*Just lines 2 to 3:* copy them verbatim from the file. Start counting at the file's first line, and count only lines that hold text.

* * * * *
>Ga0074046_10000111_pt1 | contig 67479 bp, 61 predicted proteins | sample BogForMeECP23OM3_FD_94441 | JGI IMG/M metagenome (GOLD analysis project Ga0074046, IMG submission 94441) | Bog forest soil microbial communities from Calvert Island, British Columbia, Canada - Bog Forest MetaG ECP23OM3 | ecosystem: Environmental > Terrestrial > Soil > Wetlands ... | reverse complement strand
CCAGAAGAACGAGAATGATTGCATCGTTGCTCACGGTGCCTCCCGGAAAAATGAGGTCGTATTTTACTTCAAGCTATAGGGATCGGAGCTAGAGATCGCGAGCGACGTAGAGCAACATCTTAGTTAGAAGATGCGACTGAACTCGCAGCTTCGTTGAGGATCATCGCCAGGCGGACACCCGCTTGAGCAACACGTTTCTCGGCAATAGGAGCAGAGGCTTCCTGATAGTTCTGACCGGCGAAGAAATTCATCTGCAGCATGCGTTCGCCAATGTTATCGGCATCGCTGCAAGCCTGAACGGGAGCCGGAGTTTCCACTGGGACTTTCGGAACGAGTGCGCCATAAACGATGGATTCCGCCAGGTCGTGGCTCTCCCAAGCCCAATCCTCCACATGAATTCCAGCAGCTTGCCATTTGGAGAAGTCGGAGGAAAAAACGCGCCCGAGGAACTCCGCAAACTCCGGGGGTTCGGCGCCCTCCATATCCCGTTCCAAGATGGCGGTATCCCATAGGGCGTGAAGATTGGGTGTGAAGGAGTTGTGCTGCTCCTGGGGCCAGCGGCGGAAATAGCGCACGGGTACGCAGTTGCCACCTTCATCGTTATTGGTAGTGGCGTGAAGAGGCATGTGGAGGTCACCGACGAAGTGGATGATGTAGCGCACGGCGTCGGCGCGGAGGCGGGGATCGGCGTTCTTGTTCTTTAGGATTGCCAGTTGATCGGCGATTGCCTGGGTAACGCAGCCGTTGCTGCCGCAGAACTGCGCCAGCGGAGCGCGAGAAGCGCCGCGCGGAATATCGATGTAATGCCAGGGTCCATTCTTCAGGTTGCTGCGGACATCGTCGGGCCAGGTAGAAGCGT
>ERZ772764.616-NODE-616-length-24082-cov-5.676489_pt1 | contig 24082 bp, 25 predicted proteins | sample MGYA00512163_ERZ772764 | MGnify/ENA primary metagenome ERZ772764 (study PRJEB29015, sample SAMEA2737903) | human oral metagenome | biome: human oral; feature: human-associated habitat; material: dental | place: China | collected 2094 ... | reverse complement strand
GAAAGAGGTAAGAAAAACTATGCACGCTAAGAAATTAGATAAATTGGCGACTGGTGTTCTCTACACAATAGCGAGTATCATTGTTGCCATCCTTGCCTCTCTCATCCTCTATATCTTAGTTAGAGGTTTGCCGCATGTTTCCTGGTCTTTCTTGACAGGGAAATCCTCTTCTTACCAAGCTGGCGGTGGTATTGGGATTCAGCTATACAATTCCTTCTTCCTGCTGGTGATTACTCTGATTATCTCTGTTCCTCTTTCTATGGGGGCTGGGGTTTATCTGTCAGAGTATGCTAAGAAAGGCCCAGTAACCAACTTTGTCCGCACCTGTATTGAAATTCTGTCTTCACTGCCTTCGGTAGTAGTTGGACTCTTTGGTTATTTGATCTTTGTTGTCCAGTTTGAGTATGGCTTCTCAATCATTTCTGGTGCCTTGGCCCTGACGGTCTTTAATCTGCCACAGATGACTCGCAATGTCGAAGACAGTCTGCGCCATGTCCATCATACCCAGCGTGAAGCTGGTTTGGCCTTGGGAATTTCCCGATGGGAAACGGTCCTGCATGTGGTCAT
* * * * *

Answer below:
CCAGAAGAACGAGAATGATTGCATCGTTGCTCACGGTGCCTCCCGGAAAAATGAGGTCGTATTTTACTTCAAGCTATAGGGATCGGAGCTAGAGATCGCGAGCGACGTAGAGCAACATCTTAGTTAGAAGATGCGACTGAACTCGCAGCTTCGTTGAGGATCATCGCCAGGCGGACACCCGCTTGAGCAACACGTTTCTCGGCAATAGGAGCAGAGGCTTCCTGATAGTTCTGACCGGCGAAGAAATTCATCTGCAGCATGCGTTCGCCAATGTTATCGGCATCGCTGCAAGCCTGAACGGGAGCCGGAGTTTCCACTGGGACTTTCGGAACGAGTGCGCCATAAACGATGGATTCCGCCAGGTCGTGGCTCTCCCAAGCCCAATCCTCCACATGAATTCCAGCAGCTTGCCATTTGGAGAAGTCGGAGGAAAAAACGCGCCCGAGGAACTCCGCAAACTCCGGGGGTTCGGCGCCCTCCATATCCCGTTCCAAGATGGCGGTATCCCATAGGGCGTGAAGATTGGGTGTGAAGGAGTTGTGCTGCTCCTGGGGCCAGCGGCGGAAATAGCGCACGGGTACGCAGTTGCCACCTTCATCGTTATTGGTAGTGGCGTGAAGAGGCATGTGGAGGTCACCGACGAAGTGGATGATGTAGCGCACGGCGTCGGCGCGGAGGCGGGGATCGGCGTTCTTGTTCTTTAGGATTGCCAGTTGATCGGCGATTGCCTGGGTAACGCAGCCGTTGCTGCCGCAGAACTGCGCCAGCGGAGCGCGAGAAGCGCCGCGCGGAATATCGATGTAATGCCAGGGTCCATTCTTCAGGTTGCTGCGGACATCGTCGGGCCAGGTAGAAGCGT
>ERZ772764.616-NODE-616-length-24082-cov-5.676489_pt1 | contig 24082 bp, 25 predicted proteins | sample MGYA00512163_ERZ772764 | MGnify/ENA primary metagenome ERZ772764 (study PRJEB29015, sample SAMEA2737903) | human oral metagenome | biome: human oral; feature: human-associated habitat; material: dental | place: China | collected 2094 ... | reverse complement strand